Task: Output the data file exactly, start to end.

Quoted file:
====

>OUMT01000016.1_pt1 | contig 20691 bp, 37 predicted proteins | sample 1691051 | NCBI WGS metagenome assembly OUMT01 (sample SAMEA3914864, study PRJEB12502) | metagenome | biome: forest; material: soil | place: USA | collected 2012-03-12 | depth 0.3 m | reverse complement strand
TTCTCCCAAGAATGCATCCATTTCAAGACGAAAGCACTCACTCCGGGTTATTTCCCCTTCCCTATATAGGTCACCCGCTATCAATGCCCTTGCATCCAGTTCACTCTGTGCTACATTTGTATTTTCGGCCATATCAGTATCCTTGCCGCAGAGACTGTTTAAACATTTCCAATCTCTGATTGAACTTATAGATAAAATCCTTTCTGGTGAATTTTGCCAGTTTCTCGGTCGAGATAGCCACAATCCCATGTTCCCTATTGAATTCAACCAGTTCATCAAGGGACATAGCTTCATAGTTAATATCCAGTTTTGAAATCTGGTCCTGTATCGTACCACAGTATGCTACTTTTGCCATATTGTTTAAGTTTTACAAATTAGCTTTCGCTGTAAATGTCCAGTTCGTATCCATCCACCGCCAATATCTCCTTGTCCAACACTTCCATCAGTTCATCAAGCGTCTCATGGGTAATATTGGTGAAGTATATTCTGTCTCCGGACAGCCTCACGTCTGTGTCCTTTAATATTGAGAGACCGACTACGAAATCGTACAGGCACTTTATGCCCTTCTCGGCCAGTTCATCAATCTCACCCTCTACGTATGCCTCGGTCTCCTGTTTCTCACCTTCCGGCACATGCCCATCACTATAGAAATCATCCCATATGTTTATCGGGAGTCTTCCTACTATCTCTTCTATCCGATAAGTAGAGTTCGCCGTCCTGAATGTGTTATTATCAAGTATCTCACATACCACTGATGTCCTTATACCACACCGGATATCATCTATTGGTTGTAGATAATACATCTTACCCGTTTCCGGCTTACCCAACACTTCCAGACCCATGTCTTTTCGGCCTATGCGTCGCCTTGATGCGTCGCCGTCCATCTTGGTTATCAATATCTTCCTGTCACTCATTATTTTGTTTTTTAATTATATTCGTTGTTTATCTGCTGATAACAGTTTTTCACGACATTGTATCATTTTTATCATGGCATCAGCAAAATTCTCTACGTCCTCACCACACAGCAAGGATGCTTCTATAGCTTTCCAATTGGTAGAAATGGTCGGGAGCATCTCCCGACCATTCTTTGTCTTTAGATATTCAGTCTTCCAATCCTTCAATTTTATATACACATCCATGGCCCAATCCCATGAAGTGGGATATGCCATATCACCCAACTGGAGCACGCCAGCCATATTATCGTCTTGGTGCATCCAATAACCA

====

>OUMT01000016.1_pt1 | contig 20691 bp, 37 predicted proteins | sample 1691051 | NCBI WGS metagenome assembly OUMT01 (sample SAMEA3914864, study PRJEB12502) | metagenome | biome: forest; material: soil | place: USA | collected 2012-03-12 | depth 0.3 m | reverse complement strand
TTCTCCCAAGAATGCATCCATTTCAAGACGAAAGCACTCACTCCGGGTTATTTCCCCTTCCCTATATAGGTCACCCGCTATCAATGCCCTTGCATCCAGTTCACTCTGTGCTACATTTGTATTTTCGGCCATATCAGTATCCTTGCCGCAGAGACTGTTTAAACATTTCCAATCTCTGATTGAACTTATAGATAAAATCCTTTCTGGTGAATTTTGCCAGTTTCTCGGTCGAGATAGCCACAATCCCATGTTCCCTATTGAATTCAACCAGTTCATCAAGGGACATAGCTTCATAGTTAATATCCAGTTTTGAAATCTGGTCCTGTATCGTACCACAGTATGCTACTTTTGCCATATTGTTTAAGTTTTACAAATTAGCTTTCGCTGTAAATGTCCAGTTCGTATCCATCCACCGCCAATATCTCCTTGTCCAACACTTCCATCAGTTCATCAAGCGTCTCATGGGTAATATTGGTGAAGTATATTCTGTCTCCGGACAGCCTCACGTCTGTGTCCTTTAATATTGAGAGACCGACTACGAAATCGTACAGGCACTTTATGCCCTTCTCGGCCAGTTCATCAATCTCACCCTCTACGTATGCCTCGGTCTCCTGTTTCTCACCTTCCGGCACATGCCCATCACTATAGAAATCATCCCATATGTTTATCGGGAGTCTTCCTACTATCTCTTCTATCCGATAAGTAGAGTTCGCCGTCCTGAATGTGTTATTATCAAGTATCTCACATACCACTGATGTCCTTATACCACACCGGATATCATCTATTGGTTGTAGATAATACATCTTACCCGTTTCCGGCTTACCCAACACTTCCAGACCCATGTCTTTTCGGCCTATGCGTCGCCTTGATGCGTCGCCGTCCATCTTGGTTATCAATATCTTCCTGTCACTCATTATTTTGTTTTTTAATTATATTCGTTGTTTATCTGCTGATAACAGTTTTTCACGACATTGTATCATTTTTATCATGGCATCAGCAAAATTCTCTACGTCCTCACCACACAGCAAGGATGCTTCTATAGCTTTCCAATTGGTAGAAATGGTCGGGAGCATCTCCCGACCATTCTTTGTCTTTAGATATTCAGTCTTCCAATCCTTCAATTTTATATACACATCCATGGCCCAATCCCATGAAGTGGGATATGCCATATCACCCAACTGGAGCACGCCAGCCATATTATCGTCTTGGTGCATCCAATAACCA